How Physical Therapy Can Help Patients With Peripheral Neuropathy

When you’re suffering from chronic pain due to peripheral neuropathy, exercise may be the furthest thing from your mind as a possible solution. But physical therapy can improve muscle strength, coordination, and mobility, and it can reduce your pain.

And, as most cases of peripheral neuropathy are caused by diabetes, engaging in regular activity may improve blood sugar levels and reduce your risk of further nerve damage. In honor of National Diabetes Awareness Month, the team at Ohio Institute of Comprehensive Pain Management wants to emphasize the importance of exercise to those with diabetic neuropathy for both pain relief and blood sugar control.

Mervet Saleh, MD, and her team of pain specialists work to find ways to alleviate your pain, no matter the cause — not only looking at medications to manage symptoms, but also developing treatment plans that give you long-term relief and reduce your reliance on prescription medication.

A little about peripheral neuropathy

Your nerves act as the communication system between your brain and the rest of your body. They send signals that your feet are cold or that your finger hurts after you slammed it in the car door. Your nerves also signal your muscles to contract, including the ones you control, like those in your legs, and the ones you don’t, like those in your digestive system.

Types of nerves:

Peripheral neuropathy is a condition in which your nerves are damaged and no longer function properly. Any type of nerve can be affected, which means peripheral neuropathy may affect many systems in your body.

About 70% of diabetics have some form of peripheral neuropathy and are more likely to develop polyneuropathy, which is when many nerves are affected. People with diabetes are more at risk of developing peripheral neuropathy due to elevated blood sugars, which damage tiny nerve endings.

Physical therapy and peripheral neuropathy

Because peripheral neuropathy can affect any nerve and many body systems, symptoms are quite variable. In addition to pain, you may also experience:

Your physical therapist provides specialized testing, including muscle strength, reflexes, and sensory tests, to determine what nerves are affected and how the symptoms are impacting your life. Based on this information, your therapist can create an exercise program that helps improve how your body functions and helps relieve some of your symptoms.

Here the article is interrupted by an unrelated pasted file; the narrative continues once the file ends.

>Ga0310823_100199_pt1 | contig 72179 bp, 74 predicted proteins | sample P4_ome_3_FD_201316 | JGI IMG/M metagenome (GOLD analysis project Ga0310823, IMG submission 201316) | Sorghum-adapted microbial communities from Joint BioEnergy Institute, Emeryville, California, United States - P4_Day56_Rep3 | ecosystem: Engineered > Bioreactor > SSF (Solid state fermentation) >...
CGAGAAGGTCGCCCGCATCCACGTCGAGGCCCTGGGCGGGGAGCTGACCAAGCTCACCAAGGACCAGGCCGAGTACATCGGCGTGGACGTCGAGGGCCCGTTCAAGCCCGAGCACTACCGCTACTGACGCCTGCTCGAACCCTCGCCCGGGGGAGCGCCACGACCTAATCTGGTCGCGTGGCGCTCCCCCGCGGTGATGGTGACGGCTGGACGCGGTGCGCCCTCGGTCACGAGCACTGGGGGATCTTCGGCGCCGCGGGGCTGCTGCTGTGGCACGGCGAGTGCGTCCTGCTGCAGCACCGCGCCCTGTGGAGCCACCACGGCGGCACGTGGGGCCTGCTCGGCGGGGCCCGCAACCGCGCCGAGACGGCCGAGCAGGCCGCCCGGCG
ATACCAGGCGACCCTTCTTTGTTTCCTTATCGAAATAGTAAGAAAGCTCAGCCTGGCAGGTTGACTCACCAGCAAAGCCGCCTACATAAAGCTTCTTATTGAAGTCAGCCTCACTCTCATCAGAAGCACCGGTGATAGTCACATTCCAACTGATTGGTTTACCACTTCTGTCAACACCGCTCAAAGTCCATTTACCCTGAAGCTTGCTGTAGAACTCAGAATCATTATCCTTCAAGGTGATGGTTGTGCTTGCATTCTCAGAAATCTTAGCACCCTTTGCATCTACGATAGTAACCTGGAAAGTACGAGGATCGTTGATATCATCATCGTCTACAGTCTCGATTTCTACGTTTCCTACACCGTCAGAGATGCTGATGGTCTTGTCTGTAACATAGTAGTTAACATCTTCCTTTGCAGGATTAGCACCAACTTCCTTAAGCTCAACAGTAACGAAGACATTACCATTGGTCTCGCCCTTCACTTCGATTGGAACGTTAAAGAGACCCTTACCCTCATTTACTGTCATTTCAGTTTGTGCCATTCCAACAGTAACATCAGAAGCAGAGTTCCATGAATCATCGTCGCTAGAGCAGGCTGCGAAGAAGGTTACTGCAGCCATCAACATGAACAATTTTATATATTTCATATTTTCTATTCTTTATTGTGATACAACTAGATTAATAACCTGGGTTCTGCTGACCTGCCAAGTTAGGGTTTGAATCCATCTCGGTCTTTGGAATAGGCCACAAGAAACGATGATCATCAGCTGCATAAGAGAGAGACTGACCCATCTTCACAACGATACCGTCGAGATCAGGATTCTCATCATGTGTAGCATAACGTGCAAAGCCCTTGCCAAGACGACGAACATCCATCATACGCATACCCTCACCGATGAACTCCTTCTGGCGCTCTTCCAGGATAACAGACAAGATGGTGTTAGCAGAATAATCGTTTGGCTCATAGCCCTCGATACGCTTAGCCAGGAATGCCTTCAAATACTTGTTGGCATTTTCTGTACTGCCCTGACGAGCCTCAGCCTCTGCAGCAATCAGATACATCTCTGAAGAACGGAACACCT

Components of your physical therapy plan may include:

Strength-training exercises help build muscle to improve both strength and function, which help with balance and coordination. Better muscle function may also reduce peripheral pain.

Aerobic exercise helps burn up excess blood sugar, which reduces risk of further nerve damage for those with diabetic neuropathy. It also pushes more oxygen and blood to far-reaching nerve endings to help repair damage.

Continuing your exercises at home

Your physical therapist works out with you at the office and also provides a specialized program for you to follow at home. To get the greatest benefits from your physical therapy, it’s important to follow your home exercise program as directed. This not only helps you meet your therapy goals faster, but it also helps you maintain the improvements you’ve made in between visits and after you’ve completed your therapy sessions.

 

Dr. Saleh and her team at Ohio Institute for Comprehensive Pain Management aim to treat the underlying cause of your neuropathy pain. If you’re diabetic and want to find out more about managing peripheral neuropathy, take advantage of National Diabetes Awareness Month and call the office or use the online booking button to get expert pain management from a compassionate team.

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